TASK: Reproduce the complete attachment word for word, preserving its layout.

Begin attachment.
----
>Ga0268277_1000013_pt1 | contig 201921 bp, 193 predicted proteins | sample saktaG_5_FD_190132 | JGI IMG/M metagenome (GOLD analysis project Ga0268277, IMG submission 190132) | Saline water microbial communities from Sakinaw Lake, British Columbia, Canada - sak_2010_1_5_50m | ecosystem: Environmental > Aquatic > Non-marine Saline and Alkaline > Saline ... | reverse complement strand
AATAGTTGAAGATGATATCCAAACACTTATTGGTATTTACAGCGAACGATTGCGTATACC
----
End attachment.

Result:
>Ga0268277_1000013_pt1 | contig 201921 bp, 193 predicted proteins | sample saktaG_5_FD_190132 | JGI IMG/M metagenome (GOLD analysis project Ga0268277, IMG submission 190132) | Saline water microbial communities from Sakinaw Lake, British Columbia, Canada - sak_2010_1_5_50m | ecosystem: Environmental > Aquatic > Non-marine Saline and Alkaline > Saline ... | reverse complement strand
AATAGTTGAAGATGATATCCAAACACTTATTGGTATTTACAGCGAACGATTGCGTATACC